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Snapshot 12: Choice, engagement, ownership

This snapshot describes how a small school increased the engagement and ownership of its level 7 English students by setting up modular programme and allowing students to choose what they would take.


We are a small school with a total roll of 260 and only four level 7 English classes.

Our department was concerned with the low level of engagement of some of our senior students, and that we needed to do more to challenge students who were excelling in English.

Teacher action

To cater for the wide range of interests and abilities and best use our own areas of passion and expertise, we decided to create and trial a modular programme.

The intention was that, despite the small size of our school, students would be offered a range of language and literature to be studied in a variety of ways. They would also be able to choose the content and text types that most interested them. All level 7 English classes were timetabled concurrently, which gave us the flexibility to offer this choice.

The modules offered in term 1 were:

  • Pacific poetry: Students will study poetry of the Pacific and complete two poetic presentations, two static images and a research assignment, as well as preparing for external examinations.
  • Drama studies – Romeo and Juliet: Students will explore the Romeo and Juliet script dramatically and present two scenes from the play. They will also construct and deliver a speech on a topical teenage issue and prepare for the external examinations.
  • Pacific film studies: Students will complete studies on Pacific film and the themes, plot and characters of Sione’s Wedding, No 2, and Matariki. Students will work towards completing extended writing such as essays and reviews as well as prepare for the external examination.
  • University literacy: Students will work to complete units of work that will give them university entrance. This is a basic reading and writing module for university purposes module.

Different modules were offered in the other three terms but literacy for university entrance was offered each term. Depending on their selection of modules, students would change classes and teachers each term.

What happened?

Some students were initially resistant to changing teachers and moving around, but in the end we had a whole cohort with completely individual learning profiles who were conscious of making their own choices and who were beginning to manage their own learning. Because they were able to choose their own programme, the students were more engaged in their literature and language learning.

In response to student feedback about the number of changes of teacher, we now offer just three modules (one in each of the first three terms), with students returning to their first teacher for the final term. The first (and last) teacher kept an eye on the student’s portfolio and had responsibility for assessments that took place during the learning.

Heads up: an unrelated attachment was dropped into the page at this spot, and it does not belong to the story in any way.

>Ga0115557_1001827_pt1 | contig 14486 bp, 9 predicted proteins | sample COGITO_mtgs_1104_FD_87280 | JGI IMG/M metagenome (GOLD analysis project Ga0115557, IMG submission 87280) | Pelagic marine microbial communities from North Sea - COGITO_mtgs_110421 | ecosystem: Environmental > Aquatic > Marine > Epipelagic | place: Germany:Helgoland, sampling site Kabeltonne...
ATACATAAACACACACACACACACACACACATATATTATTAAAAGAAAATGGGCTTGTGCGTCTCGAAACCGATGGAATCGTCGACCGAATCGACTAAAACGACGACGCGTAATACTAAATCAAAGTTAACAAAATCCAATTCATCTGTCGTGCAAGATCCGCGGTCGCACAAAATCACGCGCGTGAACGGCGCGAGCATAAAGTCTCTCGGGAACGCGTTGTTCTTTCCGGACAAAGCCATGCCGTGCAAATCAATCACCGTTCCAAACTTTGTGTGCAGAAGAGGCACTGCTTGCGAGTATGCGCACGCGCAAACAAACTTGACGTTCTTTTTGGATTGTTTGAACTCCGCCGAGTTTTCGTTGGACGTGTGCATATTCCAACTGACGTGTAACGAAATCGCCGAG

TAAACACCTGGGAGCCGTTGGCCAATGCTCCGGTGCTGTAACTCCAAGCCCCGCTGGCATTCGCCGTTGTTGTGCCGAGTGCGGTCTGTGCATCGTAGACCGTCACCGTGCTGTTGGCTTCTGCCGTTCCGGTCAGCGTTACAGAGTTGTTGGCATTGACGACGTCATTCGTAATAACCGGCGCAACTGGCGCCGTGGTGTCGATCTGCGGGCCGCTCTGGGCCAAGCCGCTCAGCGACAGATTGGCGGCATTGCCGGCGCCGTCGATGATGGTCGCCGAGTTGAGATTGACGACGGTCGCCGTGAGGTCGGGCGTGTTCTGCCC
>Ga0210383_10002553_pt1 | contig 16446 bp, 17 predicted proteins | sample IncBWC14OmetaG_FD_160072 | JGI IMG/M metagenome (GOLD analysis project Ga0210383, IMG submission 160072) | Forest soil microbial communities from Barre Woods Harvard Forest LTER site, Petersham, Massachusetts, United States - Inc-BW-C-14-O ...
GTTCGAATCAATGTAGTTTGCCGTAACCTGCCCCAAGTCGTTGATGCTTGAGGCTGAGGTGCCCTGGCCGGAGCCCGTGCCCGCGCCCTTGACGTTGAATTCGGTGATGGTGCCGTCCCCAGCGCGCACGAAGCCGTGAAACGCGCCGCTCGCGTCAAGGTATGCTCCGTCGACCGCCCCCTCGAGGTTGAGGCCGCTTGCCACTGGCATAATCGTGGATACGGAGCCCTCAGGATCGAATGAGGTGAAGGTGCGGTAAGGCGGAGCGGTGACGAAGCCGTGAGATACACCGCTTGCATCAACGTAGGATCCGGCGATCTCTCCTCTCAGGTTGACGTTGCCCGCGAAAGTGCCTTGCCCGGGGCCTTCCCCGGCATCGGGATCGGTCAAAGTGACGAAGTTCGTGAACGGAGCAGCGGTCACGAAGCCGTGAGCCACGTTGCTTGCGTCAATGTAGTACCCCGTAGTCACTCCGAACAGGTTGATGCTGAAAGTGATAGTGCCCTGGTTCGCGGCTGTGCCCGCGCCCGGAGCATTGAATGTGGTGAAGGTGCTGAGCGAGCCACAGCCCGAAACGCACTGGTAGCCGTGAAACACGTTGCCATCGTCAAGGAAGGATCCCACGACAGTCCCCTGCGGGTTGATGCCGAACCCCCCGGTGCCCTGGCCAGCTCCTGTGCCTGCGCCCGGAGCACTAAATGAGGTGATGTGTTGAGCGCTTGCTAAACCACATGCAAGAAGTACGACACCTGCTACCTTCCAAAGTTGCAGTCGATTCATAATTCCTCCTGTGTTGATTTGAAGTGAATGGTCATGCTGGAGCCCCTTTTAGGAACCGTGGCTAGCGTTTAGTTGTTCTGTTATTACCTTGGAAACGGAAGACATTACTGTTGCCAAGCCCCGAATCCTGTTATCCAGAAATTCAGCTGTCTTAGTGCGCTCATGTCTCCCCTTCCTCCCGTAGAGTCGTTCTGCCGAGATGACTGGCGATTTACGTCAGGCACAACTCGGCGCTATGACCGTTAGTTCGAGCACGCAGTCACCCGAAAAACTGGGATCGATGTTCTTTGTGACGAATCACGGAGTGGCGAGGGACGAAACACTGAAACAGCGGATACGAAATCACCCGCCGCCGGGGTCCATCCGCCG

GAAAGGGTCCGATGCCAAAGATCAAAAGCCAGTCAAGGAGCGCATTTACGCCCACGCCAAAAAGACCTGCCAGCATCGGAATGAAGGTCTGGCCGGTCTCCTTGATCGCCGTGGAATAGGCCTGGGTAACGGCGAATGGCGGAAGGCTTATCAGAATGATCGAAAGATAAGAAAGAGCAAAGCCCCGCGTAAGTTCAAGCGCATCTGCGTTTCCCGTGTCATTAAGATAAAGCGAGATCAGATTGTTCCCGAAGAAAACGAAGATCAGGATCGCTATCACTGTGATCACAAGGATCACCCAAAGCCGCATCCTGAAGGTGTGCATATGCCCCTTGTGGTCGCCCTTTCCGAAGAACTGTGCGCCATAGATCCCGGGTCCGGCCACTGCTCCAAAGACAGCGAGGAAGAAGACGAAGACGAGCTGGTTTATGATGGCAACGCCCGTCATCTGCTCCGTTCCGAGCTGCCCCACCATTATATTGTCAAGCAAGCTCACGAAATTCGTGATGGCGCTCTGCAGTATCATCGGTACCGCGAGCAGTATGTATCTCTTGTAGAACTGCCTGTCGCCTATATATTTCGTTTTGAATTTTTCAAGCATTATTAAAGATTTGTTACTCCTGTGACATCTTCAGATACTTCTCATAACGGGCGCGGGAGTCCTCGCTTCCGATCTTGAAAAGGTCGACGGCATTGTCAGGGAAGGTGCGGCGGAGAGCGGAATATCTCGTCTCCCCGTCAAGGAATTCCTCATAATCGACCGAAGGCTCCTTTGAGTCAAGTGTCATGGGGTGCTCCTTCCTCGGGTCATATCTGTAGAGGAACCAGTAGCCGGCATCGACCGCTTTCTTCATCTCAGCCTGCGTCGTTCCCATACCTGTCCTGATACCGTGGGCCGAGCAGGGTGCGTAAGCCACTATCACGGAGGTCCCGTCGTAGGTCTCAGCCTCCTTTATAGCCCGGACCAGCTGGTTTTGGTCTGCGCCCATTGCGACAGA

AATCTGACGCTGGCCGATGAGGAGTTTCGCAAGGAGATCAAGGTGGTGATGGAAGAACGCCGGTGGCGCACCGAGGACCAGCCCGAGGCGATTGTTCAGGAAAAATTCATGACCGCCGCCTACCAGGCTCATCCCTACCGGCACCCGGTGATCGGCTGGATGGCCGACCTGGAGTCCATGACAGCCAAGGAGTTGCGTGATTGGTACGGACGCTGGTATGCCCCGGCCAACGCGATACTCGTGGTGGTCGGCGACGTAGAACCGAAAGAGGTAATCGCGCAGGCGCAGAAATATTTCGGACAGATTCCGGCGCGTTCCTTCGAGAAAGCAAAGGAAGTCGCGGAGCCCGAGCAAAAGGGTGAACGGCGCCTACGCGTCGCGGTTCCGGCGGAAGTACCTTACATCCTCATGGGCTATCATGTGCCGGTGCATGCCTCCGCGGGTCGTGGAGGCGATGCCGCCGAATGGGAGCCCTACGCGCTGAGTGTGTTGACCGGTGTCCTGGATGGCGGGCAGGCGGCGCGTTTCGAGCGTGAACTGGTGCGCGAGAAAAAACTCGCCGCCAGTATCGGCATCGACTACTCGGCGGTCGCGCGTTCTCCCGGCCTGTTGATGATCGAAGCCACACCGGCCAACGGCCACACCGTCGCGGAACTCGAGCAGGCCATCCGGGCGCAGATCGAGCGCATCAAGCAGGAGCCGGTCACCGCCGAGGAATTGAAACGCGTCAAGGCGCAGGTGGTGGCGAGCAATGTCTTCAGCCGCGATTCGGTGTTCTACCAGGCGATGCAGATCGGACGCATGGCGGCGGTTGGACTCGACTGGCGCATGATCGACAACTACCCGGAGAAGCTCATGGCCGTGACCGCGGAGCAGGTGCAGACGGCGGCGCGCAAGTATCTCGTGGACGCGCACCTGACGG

• English is compulsory at our school but none of the modules were. The modules empowered students as they had freedom of choice.
  • Teachers could teach topics and texts that they were passionate about and used their expertise; as a result, the students were inspired to be passionate about and engage with the texts.
  • Students became managers of their own learning and assessment.
  • Students could choose to go with their strengths or challenge themselves with different or more complex texts.
  • Students now had individual learning profiles that moved with them through the rest of their time at school.
  • Student portfolios moved from being the responsibility of the teacher to being the responsibility of the students.


  • Some modules had greater take-up than others, making the enrolments uneven. Fortunately, the teachers concerned did not mind the big classes. If more than 28 students had wanted to take a module, we would have split the students into two groups and repeated the module at a different time.
  • Management of class rolls and data (including NCEA entries) became more complicated, making more work for administration staff. Because our department was unanimous that this was the best way to cater for the learning needs of our students, we fought for it. In the end, the school’s MNA officer congratulated us and affirmed our efforts on behalf of the students.
  • While it was great in the end, it took some time for students to get used to being responsible for their own portfolios. The portfolios records of assessments and work that the students wanted assessed. Although they kept the folders in the classroom, the onus was on the students to keep track of their assessments.

Last updated July 17, 2012